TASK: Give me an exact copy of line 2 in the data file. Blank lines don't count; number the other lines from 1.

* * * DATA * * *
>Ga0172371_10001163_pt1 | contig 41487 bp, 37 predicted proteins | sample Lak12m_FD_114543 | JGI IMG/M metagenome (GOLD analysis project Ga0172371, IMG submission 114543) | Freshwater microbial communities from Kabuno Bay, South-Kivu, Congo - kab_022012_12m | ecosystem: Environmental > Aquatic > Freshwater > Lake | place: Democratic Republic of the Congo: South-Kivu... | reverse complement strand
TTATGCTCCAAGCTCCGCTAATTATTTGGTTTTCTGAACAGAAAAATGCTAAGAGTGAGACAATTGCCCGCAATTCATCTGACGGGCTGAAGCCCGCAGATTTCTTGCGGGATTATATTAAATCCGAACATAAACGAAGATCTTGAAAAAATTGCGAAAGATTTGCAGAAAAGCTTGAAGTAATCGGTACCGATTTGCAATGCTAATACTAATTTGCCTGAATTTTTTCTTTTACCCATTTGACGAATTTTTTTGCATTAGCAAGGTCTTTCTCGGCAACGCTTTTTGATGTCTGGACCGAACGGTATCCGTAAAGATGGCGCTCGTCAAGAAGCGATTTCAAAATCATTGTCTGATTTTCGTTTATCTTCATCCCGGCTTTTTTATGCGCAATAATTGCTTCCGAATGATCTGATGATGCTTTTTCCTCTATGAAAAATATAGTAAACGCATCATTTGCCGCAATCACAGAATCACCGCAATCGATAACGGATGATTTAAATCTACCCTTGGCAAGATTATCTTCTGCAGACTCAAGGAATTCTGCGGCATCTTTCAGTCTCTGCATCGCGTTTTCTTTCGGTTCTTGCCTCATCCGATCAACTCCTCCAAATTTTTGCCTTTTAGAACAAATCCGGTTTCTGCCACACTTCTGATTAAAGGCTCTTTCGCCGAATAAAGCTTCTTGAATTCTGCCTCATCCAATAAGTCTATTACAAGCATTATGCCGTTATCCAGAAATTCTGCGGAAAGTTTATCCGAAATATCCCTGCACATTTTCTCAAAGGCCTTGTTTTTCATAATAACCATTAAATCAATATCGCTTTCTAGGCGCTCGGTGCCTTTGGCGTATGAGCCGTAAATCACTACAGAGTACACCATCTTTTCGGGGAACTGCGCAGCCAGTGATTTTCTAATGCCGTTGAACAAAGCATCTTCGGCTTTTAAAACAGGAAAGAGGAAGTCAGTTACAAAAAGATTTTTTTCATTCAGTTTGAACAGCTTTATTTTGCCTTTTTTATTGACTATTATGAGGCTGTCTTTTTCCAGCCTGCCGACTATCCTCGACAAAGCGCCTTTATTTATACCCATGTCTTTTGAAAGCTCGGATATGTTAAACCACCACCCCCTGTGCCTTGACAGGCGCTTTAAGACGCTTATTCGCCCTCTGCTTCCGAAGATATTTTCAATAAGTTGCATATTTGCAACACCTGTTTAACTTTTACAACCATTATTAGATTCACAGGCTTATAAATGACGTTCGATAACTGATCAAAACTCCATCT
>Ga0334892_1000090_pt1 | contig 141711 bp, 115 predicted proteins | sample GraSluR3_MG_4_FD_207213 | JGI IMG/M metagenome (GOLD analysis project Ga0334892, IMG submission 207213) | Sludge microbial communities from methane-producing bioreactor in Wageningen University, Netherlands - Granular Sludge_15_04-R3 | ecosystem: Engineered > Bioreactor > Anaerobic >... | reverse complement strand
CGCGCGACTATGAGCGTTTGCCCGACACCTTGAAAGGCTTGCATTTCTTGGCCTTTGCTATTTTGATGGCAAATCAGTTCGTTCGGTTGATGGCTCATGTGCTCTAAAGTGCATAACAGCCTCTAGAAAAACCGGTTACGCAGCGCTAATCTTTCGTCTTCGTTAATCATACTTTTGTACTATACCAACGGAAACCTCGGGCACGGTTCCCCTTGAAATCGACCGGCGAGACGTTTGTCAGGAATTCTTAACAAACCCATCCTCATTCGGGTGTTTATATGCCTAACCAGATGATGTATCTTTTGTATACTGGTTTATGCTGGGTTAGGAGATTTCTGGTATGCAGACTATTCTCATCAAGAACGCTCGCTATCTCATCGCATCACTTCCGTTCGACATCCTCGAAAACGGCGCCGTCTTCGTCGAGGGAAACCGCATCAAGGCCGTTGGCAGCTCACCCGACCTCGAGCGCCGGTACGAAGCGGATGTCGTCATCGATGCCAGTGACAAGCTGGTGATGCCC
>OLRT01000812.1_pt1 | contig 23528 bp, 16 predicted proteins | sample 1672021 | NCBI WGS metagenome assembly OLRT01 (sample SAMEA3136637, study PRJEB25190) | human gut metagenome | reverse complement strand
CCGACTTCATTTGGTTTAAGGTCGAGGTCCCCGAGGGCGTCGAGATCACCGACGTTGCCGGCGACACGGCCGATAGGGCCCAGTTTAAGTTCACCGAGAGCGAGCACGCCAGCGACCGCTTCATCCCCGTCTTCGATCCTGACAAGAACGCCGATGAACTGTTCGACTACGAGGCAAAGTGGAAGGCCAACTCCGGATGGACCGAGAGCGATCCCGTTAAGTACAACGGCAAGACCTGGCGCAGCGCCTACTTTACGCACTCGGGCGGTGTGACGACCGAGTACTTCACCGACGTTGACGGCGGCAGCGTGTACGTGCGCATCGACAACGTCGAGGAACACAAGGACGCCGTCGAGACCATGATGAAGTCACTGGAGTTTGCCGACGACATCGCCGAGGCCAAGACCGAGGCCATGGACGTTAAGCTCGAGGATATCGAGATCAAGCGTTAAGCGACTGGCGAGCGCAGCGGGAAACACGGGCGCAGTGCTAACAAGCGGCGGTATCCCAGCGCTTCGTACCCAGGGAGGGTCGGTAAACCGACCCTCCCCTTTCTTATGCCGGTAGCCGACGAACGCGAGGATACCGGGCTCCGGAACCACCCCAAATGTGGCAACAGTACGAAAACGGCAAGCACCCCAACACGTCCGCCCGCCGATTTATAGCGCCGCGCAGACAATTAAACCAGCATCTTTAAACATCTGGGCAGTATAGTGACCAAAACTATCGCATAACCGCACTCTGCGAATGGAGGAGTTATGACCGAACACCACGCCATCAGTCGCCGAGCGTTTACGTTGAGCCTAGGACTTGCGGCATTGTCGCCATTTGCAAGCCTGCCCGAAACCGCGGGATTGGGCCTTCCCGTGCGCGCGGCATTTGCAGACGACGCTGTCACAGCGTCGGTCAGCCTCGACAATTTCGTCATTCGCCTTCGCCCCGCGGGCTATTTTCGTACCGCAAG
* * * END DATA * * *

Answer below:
TTATGCTCCAAGCTCCGCTAATTATTTGGTTTTCTGAACAGAAAAATGCTAAGAGTGAGACAATTGCCCGCAATTCATCTGACGGGCTGAAGCCCGCAGATTTCTTGCGGGATTATATTAAATCCGAACATAAACGAAGATCTTGAAAAAATTGCGAAAGATTTGCAGAAAAGCTTGAAGTAATCGGTACCGATTTGCAATGCTAATACTAATTTGCCTGAATTTTTTCTTTTACCCATTTGACGAATTTTTTTGCATTAGCAAGGTCTTTCTCGGCAACGCTTTTTGATGTCTGGACCGAACGGTATCCGTAAAGATGGCGCTCGTCAAGAAGCGATTTCAAAATCATTGTCTGATTTTCGTTTATCTTCATCCCGGCTTTTTTATGCGCAATAATTGCTTCCGAATGATCTGATGATGCTTTTTCCTCTATGAAAAATATAGTAAACGCATCATTTGCCGCAATCACAGAATCACCGCAATCGATAACGGATGATTTAAATCTACCCTTGGCAAGATTATCTTCTGCAGACTCAAGGAATTCTGCGGCATCTTTCAGTCTCTGCATCGCGTTTTCTTTCGGTTCTTGCCTCATCCGATCAACTCCTCCAAATTTTTGCCTTTTAGAACAAATCCGGTTTCTGCCACACTTCTGATTAAAGGCTCTTTCGCCGAATAAAGCTTCTTGAATTCTGCCTCATCCAATAAGTCTATTACAAGCATTATGCCGTTATCCAGAAATTCTGCGGAAAGTTTATCCGAAATATCCCTGCACATTTTCTCAAAGGCCTTGTTTTTCATAATAACCATTAAATCAATATCGCTTTCTAGGCGCTCGGTGCCTTTGGCGTATGAGCCGTAAATCACTACAGAGTACACCATCTTTTCGGGGAACTGCGCAGCCAGTGATTTTCTAATGCCGTTGAACAAAGCATCTTCGGCTTTTAAAACAGGAAAGAGGAAGTCAGTTACAAAAAGATTTTTTTCATTCAGTTTGAACAGCTTTATTTTGCCTTTTTTATTGACTATTATGAGGCTGTCTTTTTCCAGCCTGCCGACTATCCTCGACAAAGCGCCTTTATTTATACCCATGTCTTTTGAAAGCTCGGATATGTTAAACCACCACCCCCTGTGCCTTGACAGGCGCTTTAAGACGCTTATTCGCCCTCTGCTTCCGAAGATATTTTCAATAAGTTGCATATTTGCAACACCTGTTTAACTTTTACAACCATTATTAGATTCACAGGCTTATAAATGACGTTCGATAACTGATCAAAACTCCATCT